Scientists say nibbling something SWEET could help to boost your creativity

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If you’re having trouble completing your crossword or your Wordle, try nibbling something sweet.

The taste of sweetness can boost creativity, researchers found.

But it’s not about giving the brain a sweet hit, they said.

The sweet taste effect was specific to creativity — and did not improve people’s performance on analytical, attention-to-detail tasks.

The link with creativity is attributed to the way people associate sweet taste with positive experiences and situations.

Because positive situations are not threatening, they open our minds more, said lead researcher Dr. Lidan Xu.

If you're having trouble completing your crossword or your Wordle, try nibbling something sweet

If you’re having trouble completing your crossword or your Wordle, try nibbling something sweet

Background music disrupts creativity

The common belief that music stimulates brain function and stimulates creativity may be little more than a myth, after researchers found “strong” evidence that the opposite was true.

A new study found that music significantly “disrupts” many brain functions associated with creativity, including verbal ability and problem solving.

However, running these tasks under library environments had no impact on performance compared to working silently.

Putting on background music while you work or think can actually hinder creativity and hinder concentration, contrary to popular belief.

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“When people perceive the nature of a situation as positive, without threat, they are willing to adopt an exploratory mindset, broadening their focus to new ideas,” says Dr. Xu, of the University of North Texas in the US.

In contrast, analytical and attention to detail tasks require a more narrow, rigid focus, she said.

And there’s no need to feel a positive mood change from the sweet taste to boost our creativity — it still acts as a signal for more inspired thinking because of our history with sweet foods, said Dr. xu.

“Sweet taste can influence creativity independently because of the associations people have developed with the sweet taste experience, which goes beyond what sweet taste does for our mood,” says Dr. Xu.

“Sweet foods are often consumed in a positive environment, such as when seeking comfort, at parties (eg birthdays) or family/friendship gatherings,” she says.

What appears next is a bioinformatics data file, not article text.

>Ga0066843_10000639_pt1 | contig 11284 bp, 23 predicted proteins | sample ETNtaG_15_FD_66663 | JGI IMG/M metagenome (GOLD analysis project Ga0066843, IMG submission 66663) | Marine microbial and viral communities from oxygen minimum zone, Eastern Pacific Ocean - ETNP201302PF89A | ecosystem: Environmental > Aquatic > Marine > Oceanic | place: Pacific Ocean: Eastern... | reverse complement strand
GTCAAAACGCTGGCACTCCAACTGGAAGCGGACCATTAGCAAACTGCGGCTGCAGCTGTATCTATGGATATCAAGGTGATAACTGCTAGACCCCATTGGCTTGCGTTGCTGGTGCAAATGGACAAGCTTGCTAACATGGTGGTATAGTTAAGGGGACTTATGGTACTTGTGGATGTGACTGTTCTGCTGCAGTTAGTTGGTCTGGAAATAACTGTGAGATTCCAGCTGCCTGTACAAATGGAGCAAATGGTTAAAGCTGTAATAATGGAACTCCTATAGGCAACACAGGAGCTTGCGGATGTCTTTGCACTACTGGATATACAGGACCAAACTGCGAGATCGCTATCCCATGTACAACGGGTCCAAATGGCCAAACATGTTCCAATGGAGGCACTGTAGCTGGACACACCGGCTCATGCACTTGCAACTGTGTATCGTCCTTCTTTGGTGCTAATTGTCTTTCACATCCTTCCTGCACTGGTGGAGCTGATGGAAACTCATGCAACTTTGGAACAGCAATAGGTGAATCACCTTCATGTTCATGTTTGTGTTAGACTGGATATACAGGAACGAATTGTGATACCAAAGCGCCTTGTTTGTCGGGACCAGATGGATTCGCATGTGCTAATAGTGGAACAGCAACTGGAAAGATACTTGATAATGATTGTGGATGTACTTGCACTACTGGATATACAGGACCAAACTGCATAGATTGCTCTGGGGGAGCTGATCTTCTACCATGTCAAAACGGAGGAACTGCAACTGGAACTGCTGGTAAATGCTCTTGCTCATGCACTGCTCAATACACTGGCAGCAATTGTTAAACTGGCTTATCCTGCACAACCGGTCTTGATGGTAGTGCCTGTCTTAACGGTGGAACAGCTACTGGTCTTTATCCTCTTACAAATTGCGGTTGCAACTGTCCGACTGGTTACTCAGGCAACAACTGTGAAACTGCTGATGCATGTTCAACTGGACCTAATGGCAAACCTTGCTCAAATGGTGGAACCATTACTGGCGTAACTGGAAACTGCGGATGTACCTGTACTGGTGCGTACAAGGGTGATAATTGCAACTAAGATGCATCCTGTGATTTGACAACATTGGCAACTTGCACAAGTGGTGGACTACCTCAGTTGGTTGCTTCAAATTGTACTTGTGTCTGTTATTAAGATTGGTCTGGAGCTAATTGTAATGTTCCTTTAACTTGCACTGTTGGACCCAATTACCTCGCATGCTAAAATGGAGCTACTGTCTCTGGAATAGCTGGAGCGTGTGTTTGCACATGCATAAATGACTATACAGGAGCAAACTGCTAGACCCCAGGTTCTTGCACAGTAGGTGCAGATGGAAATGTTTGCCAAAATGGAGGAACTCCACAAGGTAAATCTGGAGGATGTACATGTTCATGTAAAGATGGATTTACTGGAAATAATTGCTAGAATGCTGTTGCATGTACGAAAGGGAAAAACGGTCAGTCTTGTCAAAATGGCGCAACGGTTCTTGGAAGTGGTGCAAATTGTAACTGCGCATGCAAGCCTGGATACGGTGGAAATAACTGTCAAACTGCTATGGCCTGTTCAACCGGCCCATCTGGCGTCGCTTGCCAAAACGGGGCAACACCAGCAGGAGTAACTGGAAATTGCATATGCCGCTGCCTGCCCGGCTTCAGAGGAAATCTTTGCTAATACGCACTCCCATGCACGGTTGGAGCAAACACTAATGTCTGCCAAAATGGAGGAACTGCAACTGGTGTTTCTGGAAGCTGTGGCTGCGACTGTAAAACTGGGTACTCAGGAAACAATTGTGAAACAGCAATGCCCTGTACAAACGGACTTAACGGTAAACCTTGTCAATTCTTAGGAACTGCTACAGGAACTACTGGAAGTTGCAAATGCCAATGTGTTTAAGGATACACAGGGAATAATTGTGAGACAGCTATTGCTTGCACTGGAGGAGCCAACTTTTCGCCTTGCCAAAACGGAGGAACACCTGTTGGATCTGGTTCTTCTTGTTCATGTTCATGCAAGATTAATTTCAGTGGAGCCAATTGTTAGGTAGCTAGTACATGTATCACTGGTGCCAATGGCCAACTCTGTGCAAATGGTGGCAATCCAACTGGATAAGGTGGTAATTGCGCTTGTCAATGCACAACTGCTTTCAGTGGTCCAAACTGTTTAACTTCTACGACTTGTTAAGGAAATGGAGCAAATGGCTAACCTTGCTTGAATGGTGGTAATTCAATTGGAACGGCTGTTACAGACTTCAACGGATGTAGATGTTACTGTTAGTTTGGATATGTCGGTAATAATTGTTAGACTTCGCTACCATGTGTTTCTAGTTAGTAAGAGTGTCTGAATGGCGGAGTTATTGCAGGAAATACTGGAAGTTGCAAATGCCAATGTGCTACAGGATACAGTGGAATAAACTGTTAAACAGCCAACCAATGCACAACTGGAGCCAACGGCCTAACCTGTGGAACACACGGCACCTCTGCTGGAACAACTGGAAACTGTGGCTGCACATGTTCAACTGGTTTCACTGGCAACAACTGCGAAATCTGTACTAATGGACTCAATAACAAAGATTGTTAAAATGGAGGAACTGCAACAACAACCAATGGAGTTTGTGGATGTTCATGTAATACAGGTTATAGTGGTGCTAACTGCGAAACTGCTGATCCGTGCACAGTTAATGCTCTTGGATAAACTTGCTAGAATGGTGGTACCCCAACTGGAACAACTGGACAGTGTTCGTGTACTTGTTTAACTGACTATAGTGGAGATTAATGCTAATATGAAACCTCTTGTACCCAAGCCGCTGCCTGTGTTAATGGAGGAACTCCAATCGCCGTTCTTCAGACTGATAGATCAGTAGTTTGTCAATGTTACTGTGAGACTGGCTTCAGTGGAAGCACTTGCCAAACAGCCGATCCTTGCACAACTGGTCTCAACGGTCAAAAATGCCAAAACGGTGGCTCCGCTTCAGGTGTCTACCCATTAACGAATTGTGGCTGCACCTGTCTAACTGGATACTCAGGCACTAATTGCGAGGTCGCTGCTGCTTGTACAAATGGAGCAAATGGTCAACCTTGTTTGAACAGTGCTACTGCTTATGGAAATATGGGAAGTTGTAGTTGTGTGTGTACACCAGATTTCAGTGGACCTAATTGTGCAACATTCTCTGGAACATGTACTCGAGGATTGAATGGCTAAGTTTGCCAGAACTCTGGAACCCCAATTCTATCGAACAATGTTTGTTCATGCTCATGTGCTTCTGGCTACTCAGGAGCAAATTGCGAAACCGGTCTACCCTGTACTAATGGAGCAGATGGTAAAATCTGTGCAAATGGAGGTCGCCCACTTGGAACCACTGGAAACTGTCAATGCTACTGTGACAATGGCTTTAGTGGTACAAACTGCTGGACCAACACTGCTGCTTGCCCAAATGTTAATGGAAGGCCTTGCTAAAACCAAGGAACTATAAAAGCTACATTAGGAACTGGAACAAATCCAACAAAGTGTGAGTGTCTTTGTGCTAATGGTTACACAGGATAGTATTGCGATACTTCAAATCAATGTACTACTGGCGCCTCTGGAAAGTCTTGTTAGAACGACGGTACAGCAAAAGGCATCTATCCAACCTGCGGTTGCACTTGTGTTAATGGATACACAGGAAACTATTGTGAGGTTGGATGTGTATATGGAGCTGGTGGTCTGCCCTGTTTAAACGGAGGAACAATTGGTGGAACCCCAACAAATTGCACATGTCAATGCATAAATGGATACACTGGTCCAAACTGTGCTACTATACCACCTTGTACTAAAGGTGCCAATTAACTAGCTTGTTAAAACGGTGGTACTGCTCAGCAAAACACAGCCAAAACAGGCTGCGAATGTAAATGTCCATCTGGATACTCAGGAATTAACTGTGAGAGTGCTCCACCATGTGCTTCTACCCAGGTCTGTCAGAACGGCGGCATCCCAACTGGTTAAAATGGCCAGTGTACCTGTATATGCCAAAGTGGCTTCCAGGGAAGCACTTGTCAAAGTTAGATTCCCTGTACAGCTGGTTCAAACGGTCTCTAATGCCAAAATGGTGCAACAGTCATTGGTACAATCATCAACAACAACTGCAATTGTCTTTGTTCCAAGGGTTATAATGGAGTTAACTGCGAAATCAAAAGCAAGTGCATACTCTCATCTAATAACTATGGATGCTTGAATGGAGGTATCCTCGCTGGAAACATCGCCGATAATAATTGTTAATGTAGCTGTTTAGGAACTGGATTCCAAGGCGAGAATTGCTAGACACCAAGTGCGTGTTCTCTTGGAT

‘Evolutionarily, sweetness is also considered the most pleasant taste in nature and benign.

“In the old days, people tried to use taste to distinguish whether a food was poisonous or not, so sweet food indicates safety, energy and non-toxic.

“Through these positive associations that humans have developed over a long period of time, sweetness has evolved into a positive implicit affective” [relating to mood] cue.’

The researchers, whose findings are published in the journal Organizational behavior and human decision-making processesperformed seven different experiments.

The sweet taste effect was specific to creativity - and did not improve people's performance on analytical, attention-to-detail tasks

The sweet taste effect was specific to creativity - and did not improve people's performance on analytical, attention-to-detail tasks

The sweet taste effect was specific to creativity – and did not improve people’s performance on analytical, attention-to-detail tasks

These included a blind taste test with different tasting liquids to determine that it was indeed the sensory experience of sweetness, rather than another taste, that drove the creativity. This experiment also tracked participants’ moods and found that sweet taste didn’t actually have to make people happier to have the effect.

Other experiments directly compared the effect of sweet taste on creative versus non-creative tasks.

And a further test found that ignoring the positive connections people made to sweet tastes by telling them how bad for their health sugary things were attenuated the sweet taste’s effect on creativity, showing it’s link with positivity. is the driving force.

But if you’re reading this thinking about the effect of sweet treats on your waistline, you might try just imagining one: One of the experiments found that focusing only on the idea of ​​a sweet taste vs. imagining salty, bitter and neutral flavors, led to higher creative performance.

“Of course there is no question that consuming excessive amounts of sugar is bad for health, and we are not advocating an increase in sugar consumption,” says Dr. Xu.

‘It is important that our studies show that the effect of sweet taste on creativity can already occur when tasting a sweet snack, such as a single candy, a bite-sized biscuit or a piece of dried fruit.

“We also show that the effect occurs without actual consumption,” she said, adding that simply imagining a “sweet taste experience can promote creative output.”

WORKING FROM HOME REDUCES CREATIVITY COMMUNICATION AND TEAMWORK

Working from home reduces creativity, communication and teamwork, according to a new study by researchers at Microsoft.

Researchers at the Redmond, Washington-based tech giant looked at data from more than 61,000 employees at the company from December 2019, prior to the lockdown, to June 2020.

They found that working from home (WFH) made employees “more silent on how they communicate” and forced them to engage in fewer real-time conversations.

It also made it more difficult for employees from different departments to acquire and share new information, which could affect a company’s ‘productivity and innovation’.

On the other hand, working from home meant that employees spent fewer hours in meetings – often criticized as too long and a waste of time.

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